Camps - Why didn't Britain bomb the death camps?

Extract from a letter to Prime Minister Winston Churchill by a Polish woman living in exile in Britain July 26th 1943

Catalogue ref: FO 371/34550

I am writing to beg you to stop German bestialities in Poland. May I take the liberty of suggesting the two measures by means of which this result could be achieved.

1) To send a force of Allied bombers to destroy the death camps at Treblinka and Majdanek. Those camps have been built and fitted specially for mass executions (gas and steam chambers in which several thousand people can be killed daily), it would take the Germans several months to rebuilt them, during which period many thousands human beings could be saved.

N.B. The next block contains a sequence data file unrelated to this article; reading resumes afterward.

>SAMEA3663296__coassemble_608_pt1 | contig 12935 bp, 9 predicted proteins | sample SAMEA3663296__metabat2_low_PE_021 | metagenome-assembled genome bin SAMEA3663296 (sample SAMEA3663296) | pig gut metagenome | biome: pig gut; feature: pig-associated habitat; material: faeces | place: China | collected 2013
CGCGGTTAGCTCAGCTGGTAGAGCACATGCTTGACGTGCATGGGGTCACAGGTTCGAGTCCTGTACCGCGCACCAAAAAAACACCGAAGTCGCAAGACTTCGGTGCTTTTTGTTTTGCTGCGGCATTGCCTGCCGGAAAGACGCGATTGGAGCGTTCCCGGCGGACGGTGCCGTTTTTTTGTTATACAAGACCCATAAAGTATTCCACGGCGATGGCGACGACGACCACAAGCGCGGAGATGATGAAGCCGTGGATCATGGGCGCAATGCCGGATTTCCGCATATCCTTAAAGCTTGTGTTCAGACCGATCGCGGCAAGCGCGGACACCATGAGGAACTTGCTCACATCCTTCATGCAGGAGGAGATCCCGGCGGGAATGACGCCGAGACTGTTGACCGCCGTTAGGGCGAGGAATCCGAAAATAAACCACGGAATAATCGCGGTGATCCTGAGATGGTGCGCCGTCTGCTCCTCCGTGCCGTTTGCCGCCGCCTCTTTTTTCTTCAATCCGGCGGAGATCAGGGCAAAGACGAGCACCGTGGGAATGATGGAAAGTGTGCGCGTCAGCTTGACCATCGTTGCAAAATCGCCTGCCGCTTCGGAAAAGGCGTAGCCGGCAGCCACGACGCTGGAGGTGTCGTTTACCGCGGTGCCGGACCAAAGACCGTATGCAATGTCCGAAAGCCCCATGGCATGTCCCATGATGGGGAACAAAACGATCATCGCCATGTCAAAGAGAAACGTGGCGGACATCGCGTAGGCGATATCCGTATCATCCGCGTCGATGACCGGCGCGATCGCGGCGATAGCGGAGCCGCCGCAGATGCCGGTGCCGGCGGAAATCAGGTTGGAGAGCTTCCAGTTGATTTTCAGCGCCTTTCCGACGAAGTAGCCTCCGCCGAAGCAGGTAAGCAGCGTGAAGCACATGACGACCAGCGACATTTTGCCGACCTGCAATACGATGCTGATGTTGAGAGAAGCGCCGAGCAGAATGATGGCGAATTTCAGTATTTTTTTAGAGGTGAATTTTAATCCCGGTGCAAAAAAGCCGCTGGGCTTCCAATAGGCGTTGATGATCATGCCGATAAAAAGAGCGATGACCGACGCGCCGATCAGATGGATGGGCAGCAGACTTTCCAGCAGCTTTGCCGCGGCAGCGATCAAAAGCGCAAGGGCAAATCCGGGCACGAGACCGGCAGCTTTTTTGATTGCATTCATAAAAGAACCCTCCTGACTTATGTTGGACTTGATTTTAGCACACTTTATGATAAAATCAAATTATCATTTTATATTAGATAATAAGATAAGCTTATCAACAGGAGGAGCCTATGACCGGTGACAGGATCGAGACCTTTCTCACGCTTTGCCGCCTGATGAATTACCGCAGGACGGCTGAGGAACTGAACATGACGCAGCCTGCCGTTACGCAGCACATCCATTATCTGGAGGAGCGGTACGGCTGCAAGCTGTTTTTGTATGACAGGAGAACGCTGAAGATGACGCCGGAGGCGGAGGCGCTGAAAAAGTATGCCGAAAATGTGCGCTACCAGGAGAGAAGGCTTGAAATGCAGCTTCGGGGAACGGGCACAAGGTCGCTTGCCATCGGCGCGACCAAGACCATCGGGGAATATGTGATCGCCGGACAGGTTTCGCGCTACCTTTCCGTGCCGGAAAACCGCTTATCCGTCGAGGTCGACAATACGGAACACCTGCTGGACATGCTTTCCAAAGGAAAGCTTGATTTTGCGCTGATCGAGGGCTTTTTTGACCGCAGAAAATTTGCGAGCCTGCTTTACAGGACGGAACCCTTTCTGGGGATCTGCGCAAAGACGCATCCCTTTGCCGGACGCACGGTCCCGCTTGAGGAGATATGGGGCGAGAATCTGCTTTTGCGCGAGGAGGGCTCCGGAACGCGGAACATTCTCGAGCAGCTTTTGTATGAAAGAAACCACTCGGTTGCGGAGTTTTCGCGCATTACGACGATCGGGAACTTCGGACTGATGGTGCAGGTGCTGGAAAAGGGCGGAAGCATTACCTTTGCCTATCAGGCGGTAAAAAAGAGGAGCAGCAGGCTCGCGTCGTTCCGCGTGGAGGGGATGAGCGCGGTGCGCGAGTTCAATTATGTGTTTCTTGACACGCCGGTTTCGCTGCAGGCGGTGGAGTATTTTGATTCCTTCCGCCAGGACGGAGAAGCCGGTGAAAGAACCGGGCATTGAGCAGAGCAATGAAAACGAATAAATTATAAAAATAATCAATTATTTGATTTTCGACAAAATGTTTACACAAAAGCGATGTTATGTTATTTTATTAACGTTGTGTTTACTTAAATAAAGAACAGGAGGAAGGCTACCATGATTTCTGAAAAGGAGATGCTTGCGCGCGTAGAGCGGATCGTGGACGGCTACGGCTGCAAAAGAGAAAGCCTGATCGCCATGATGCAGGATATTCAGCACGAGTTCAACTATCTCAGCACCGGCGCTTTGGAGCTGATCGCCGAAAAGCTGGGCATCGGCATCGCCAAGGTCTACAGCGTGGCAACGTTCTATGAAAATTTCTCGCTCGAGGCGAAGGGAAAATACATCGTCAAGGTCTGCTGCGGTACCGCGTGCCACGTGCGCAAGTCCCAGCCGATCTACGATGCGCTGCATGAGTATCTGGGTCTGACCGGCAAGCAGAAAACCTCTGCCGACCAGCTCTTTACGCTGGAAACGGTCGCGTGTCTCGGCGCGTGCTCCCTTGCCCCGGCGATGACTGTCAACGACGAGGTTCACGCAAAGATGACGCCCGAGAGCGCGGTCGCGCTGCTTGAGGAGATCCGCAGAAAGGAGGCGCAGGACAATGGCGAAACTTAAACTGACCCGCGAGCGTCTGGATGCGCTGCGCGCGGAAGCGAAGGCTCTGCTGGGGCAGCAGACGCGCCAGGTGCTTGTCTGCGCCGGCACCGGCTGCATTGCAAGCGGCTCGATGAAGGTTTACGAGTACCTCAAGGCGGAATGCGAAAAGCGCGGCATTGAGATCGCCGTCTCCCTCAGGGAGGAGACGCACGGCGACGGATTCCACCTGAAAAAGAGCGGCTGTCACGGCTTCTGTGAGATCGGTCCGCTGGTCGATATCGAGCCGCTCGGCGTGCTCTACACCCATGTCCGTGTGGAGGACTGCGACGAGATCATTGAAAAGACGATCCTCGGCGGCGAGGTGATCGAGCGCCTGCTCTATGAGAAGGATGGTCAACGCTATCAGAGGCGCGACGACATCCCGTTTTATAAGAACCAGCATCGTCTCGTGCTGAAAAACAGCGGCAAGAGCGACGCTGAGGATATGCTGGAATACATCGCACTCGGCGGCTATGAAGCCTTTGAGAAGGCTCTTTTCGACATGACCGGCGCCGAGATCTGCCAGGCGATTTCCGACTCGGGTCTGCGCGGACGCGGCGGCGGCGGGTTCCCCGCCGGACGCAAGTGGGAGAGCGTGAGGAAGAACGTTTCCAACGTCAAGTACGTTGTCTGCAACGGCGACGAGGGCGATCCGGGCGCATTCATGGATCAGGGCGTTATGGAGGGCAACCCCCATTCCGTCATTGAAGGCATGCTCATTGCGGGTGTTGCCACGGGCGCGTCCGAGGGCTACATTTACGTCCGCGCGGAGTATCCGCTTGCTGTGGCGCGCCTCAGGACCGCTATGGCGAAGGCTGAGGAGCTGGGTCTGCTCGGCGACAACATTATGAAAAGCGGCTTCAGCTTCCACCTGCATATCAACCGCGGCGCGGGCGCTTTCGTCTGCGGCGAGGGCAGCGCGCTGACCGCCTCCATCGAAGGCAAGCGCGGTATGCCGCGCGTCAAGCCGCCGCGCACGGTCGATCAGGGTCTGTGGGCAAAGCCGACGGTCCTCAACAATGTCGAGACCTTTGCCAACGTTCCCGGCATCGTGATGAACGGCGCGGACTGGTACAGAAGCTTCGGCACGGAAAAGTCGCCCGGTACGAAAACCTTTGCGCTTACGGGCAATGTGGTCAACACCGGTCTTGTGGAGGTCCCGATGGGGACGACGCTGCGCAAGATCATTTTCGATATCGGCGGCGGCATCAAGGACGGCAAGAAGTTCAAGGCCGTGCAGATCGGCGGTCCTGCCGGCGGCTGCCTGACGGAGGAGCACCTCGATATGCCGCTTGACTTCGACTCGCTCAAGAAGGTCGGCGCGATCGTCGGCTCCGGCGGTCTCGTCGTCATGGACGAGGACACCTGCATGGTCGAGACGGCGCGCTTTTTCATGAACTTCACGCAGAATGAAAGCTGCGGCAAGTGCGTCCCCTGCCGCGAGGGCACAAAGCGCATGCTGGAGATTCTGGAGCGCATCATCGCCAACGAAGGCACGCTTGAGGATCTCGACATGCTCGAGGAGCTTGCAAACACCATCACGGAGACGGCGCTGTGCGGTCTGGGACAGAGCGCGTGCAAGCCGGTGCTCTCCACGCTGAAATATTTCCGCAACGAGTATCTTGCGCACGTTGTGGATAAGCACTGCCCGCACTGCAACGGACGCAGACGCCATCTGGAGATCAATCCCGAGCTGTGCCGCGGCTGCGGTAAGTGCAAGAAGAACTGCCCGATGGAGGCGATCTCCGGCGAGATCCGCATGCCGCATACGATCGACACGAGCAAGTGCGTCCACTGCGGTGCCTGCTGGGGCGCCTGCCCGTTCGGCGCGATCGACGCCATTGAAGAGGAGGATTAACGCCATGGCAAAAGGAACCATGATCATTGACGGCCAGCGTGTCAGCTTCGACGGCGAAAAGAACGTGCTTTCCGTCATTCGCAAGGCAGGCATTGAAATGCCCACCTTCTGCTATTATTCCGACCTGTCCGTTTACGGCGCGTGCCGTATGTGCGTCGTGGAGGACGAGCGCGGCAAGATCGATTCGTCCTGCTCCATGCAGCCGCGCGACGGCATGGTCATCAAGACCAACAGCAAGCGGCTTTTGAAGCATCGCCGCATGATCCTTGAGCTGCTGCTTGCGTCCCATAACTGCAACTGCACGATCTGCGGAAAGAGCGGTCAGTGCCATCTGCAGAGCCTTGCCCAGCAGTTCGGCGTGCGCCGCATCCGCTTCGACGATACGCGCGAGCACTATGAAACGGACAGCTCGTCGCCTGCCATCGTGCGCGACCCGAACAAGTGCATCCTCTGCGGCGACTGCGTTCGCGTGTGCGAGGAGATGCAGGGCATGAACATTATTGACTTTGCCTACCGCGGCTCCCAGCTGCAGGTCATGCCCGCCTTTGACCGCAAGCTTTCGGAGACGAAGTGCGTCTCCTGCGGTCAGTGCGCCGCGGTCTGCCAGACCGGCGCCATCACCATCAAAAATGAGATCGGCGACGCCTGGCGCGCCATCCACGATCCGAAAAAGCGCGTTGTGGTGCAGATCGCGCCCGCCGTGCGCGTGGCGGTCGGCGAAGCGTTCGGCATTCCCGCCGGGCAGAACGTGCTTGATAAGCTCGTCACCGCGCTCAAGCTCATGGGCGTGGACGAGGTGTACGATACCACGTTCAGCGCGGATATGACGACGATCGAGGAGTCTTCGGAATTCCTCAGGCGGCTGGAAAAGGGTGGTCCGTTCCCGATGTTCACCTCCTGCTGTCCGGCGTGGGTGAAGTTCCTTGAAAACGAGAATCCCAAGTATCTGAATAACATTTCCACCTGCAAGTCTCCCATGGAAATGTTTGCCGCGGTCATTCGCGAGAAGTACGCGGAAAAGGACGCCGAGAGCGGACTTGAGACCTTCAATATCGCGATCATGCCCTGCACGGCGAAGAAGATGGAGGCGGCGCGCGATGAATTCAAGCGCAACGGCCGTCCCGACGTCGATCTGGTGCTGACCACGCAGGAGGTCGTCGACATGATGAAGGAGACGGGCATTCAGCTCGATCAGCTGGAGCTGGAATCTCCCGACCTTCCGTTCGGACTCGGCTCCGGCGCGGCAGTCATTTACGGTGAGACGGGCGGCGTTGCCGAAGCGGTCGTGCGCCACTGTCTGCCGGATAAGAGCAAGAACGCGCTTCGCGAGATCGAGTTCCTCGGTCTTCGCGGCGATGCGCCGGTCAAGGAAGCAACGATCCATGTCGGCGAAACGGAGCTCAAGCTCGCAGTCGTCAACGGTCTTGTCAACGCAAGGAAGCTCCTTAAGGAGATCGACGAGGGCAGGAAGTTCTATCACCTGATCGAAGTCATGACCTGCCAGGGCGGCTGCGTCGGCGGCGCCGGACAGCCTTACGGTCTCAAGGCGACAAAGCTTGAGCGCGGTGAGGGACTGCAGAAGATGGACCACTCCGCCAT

2) Immediate retaliation. I know this is a method equally strange to the British nation as to any decent minded people, but it is the sole and only one the Germans can and will understand. If they were told that a hundred of their villages will be razed to the ground by the Allied bombers, unless mass murders in Poland or in any other occupied country, are stopped, they would stop. And if they were made to pay with the blood of their own civilians for the crimes they have committed, they would not commit them again. We know that the culprits will be punished when the Allied Nations have won this war, but by that time they will have murdered thousands and thousands more of their victims whose lives could still be saved, if the Germans were made to pay for their crimes now.